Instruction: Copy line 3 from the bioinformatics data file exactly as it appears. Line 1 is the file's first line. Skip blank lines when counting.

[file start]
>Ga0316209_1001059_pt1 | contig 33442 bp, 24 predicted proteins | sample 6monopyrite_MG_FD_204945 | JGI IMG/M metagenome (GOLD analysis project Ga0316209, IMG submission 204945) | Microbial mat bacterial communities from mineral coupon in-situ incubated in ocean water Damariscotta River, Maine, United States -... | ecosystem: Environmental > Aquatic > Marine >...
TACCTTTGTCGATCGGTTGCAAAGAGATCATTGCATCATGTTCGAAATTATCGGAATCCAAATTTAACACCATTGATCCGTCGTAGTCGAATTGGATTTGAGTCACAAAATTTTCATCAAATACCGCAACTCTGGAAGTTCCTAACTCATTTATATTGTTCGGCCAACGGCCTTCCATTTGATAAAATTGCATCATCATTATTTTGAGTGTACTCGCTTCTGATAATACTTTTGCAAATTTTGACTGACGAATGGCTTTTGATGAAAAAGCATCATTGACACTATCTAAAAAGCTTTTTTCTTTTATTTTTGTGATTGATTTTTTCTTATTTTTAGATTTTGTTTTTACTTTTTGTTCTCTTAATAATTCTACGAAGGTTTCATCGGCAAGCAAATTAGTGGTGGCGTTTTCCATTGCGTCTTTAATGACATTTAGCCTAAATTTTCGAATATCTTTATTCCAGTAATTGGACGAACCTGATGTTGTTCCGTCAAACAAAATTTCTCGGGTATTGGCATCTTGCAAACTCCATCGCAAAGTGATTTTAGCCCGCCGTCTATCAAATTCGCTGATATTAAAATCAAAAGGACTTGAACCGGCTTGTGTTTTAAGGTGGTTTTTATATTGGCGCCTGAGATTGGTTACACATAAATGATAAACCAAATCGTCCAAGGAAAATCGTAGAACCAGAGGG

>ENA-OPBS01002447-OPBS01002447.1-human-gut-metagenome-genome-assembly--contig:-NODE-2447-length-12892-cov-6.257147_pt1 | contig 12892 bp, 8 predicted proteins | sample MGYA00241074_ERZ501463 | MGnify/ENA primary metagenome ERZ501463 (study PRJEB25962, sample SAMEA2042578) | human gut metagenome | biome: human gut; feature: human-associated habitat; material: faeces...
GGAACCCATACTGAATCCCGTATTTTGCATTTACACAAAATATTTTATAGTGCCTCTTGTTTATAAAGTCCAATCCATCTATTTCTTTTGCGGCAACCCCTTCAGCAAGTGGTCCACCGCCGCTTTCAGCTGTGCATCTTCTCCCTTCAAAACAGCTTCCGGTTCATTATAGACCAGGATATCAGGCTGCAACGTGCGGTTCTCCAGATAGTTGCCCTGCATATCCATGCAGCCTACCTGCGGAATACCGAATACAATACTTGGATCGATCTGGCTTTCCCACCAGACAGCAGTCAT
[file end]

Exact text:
>ENA-OPBS01002447-OPBS01002447.1-human-gut-metagenome-genome-assembly--contig:-NODE-2447-length-12892-cov-6.257147_pt1 | contig 12892 bp, 8 predicted proteins | sample MGYA00241074_ERZ501463 | MGnify/ENA primary metagenome ERZ501463 (study PRJEB25962, sample SAMEA2042578) | human gut metagenome | biome: human gut; feature: human-associated habitat; material: faeces...